Saturday, November 15, 2008

Bubbling over

I've had something on my back-burner for SO LONG that it's left permanent scorch-marks. 

Finally, thanks to an article in Salon.com, by THIS woman, I did something I've meant to do, oh, for the past 22 years. (And I should also note here that I'm basically plagiarizing her letter with few edits of my own).

IMO, Proposition 8 is probably nothing more than a bump in the road on the way to authentically unbiased, unprejudiced civil rights for all...it just means it will take a bit longer to get there. And for people who might have never otherwise thought about it, this experience has hopefully made them think about whether they want to live a life exemplifying hate or love. 

However, for me, Prop 8 is significant as a catalyst for something I've needed to do for a long time:

Member Records Division, LDS Church 
50 E North Temple Rm 1372 
SLC UT 84150-5310 

This letter is my formal resignation from the Church of Jesus Christ of Latter Day Saints.

As of November 4, 2008, I terminate my membership. 

The LDS church has participated in a hate-filled political campaign against the rights of families in California and other states, and this is the catalyst for my action. 

Please remove the name Rebekah Waffle (birth date: March 16, 1970) from the records of the LDS Church immediately — as dictated in the General Handbook of instructions. I understand that my resignation from the church cancels the effect of baptism, withdraws the priesthood (not applicable to me as a woman), and revokes temple blessings. I hereby withdraw my consent to being treated as a member and any tacit consent membership implies that I might be subject to church rules, policies, beliefs and disciplines. As I am no longer a member, I want my name permanently and immediately removed from the membership rolls of the LDS church. 

Please promptly complete the form “Request for Administrative Action”, and forward it to the appropriate Stake President. You will need to send me a letter telling me that you have done so. Further, I formally demand that the 30-day holding period be waived, and that the Stake President forward this letter and the form to the Office of the First Presidency as soon as he receives it.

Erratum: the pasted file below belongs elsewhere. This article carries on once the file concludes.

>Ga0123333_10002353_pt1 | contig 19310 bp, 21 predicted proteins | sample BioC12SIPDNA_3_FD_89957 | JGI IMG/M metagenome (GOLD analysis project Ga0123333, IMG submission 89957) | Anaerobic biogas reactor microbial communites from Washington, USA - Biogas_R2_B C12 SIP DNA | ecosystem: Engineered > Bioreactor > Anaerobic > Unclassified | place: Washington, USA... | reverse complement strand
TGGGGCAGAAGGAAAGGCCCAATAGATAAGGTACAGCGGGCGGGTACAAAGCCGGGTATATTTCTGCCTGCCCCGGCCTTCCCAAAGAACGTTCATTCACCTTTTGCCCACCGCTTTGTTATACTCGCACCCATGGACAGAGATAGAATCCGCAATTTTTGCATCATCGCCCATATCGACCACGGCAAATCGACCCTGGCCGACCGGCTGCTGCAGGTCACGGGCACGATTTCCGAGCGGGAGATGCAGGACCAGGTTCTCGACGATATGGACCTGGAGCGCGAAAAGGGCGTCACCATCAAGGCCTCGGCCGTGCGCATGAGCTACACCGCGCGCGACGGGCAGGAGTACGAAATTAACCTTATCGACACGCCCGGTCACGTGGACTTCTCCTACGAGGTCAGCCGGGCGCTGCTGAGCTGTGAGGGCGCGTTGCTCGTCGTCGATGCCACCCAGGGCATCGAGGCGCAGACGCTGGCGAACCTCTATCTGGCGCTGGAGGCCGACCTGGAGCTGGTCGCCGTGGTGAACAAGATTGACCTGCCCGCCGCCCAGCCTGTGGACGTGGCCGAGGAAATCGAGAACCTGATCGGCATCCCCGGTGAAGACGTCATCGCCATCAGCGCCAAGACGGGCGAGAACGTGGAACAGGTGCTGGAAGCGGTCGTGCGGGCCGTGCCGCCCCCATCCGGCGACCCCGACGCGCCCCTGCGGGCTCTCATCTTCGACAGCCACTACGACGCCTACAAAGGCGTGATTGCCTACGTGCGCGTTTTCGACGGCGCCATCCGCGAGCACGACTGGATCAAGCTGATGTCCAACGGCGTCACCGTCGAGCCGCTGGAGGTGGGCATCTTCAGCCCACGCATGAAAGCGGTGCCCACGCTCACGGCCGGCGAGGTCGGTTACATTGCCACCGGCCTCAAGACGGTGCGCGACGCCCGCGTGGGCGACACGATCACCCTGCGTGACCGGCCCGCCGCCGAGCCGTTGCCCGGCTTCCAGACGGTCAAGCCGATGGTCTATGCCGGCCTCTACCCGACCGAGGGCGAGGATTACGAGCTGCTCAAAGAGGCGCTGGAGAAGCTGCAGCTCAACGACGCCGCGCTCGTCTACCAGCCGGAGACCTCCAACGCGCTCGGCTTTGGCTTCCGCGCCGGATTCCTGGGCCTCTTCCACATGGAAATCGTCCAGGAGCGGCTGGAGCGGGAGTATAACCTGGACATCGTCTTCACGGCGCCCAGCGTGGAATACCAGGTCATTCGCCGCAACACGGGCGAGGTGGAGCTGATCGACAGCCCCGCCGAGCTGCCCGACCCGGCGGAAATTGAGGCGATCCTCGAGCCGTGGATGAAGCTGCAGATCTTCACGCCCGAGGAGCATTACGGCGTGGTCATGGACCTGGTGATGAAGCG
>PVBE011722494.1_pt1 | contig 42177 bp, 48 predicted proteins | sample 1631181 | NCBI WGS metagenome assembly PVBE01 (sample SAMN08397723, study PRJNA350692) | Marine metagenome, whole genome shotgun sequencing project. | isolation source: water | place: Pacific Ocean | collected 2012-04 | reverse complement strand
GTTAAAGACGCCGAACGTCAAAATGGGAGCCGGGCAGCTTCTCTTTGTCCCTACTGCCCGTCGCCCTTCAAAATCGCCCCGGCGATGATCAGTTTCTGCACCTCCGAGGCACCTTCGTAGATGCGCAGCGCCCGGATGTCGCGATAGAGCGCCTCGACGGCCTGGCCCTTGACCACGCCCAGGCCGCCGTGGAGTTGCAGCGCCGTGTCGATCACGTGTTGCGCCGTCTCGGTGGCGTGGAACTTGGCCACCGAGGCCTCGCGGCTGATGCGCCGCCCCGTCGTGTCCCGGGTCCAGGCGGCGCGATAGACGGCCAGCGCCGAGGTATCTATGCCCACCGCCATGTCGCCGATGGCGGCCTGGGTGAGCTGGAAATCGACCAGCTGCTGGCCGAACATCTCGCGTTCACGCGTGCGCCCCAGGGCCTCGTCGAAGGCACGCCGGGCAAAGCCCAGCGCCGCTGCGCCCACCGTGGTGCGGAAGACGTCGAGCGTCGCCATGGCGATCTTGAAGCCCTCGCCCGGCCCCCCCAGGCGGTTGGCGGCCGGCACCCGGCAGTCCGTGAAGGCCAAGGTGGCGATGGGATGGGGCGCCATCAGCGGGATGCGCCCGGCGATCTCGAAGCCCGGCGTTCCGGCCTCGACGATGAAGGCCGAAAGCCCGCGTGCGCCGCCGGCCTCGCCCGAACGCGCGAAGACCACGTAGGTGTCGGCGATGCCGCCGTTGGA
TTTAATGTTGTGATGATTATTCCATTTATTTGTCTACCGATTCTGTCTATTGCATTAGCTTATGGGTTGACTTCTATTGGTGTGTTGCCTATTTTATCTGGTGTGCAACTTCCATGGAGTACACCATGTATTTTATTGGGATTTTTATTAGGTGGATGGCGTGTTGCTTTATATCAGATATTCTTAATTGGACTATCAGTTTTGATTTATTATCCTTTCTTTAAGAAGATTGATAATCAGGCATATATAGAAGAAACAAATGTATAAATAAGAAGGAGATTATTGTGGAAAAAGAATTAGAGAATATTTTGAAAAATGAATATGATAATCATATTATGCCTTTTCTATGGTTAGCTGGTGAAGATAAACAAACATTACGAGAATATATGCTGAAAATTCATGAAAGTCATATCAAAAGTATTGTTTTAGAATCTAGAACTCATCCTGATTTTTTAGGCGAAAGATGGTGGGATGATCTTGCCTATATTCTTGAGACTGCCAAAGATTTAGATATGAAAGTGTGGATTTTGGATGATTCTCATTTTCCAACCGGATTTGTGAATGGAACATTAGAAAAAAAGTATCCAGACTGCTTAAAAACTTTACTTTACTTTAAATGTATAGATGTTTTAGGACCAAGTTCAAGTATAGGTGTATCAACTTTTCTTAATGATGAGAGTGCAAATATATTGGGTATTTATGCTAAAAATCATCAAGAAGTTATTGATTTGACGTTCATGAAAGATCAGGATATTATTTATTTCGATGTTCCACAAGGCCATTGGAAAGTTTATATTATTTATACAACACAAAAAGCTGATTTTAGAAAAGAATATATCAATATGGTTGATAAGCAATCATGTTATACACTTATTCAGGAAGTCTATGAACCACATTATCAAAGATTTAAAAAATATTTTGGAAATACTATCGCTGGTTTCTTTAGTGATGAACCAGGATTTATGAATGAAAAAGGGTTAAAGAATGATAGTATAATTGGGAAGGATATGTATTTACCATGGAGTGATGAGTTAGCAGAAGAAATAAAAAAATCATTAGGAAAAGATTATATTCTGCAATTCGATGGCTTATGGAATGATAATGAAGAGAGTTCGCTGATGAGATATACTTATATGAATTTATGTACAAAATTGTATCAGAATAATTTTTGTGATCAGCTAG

I will not participate in church court or disciplinary council, as I am no longer a member. I do not wish to be contacted by anyone except by mail confirming that my name has been removed from the records. This includes home teachers, visiting teachers or any church leadership attempting to visit my home or contact me by telephone.

I do not condone your church’s overt encouragement of members to campaign against the civil rights of others. While I have other beliefs at odds with Mormon teachings, it is this issue which has finally given me the push I needed to withdraw my membership. 

Rebekah Waffle
November 15, 2008


I should add here that I have a large adoptive family. I am the only non-Mormon out of my parents, 3 siblings, their spouses, 20 nieces and nephews, their spouses (the ones who are married) and 2 great-nephews. My parents are old and love their church. My siblings and their kids are not old and love their church. 

At least one member of my family reads this blog semi-regularly, so whenever I post about my whole round-and-round about God, Mormons, dinosaurs and wizards and peepstones and loving everybody no matter who THEY love, I know that I've got at least one person from that world who might (repeatedly and consistently) be offended by me. And, goatess, I love your support and the fact that you never huff off and don't return. It's important to me to work through what I need to work through, even in a public forum, but I always feel bummed that it might seem unkind or ungrateful to a family I genuinely love. This matter, though. I'm not sure how it will be taken.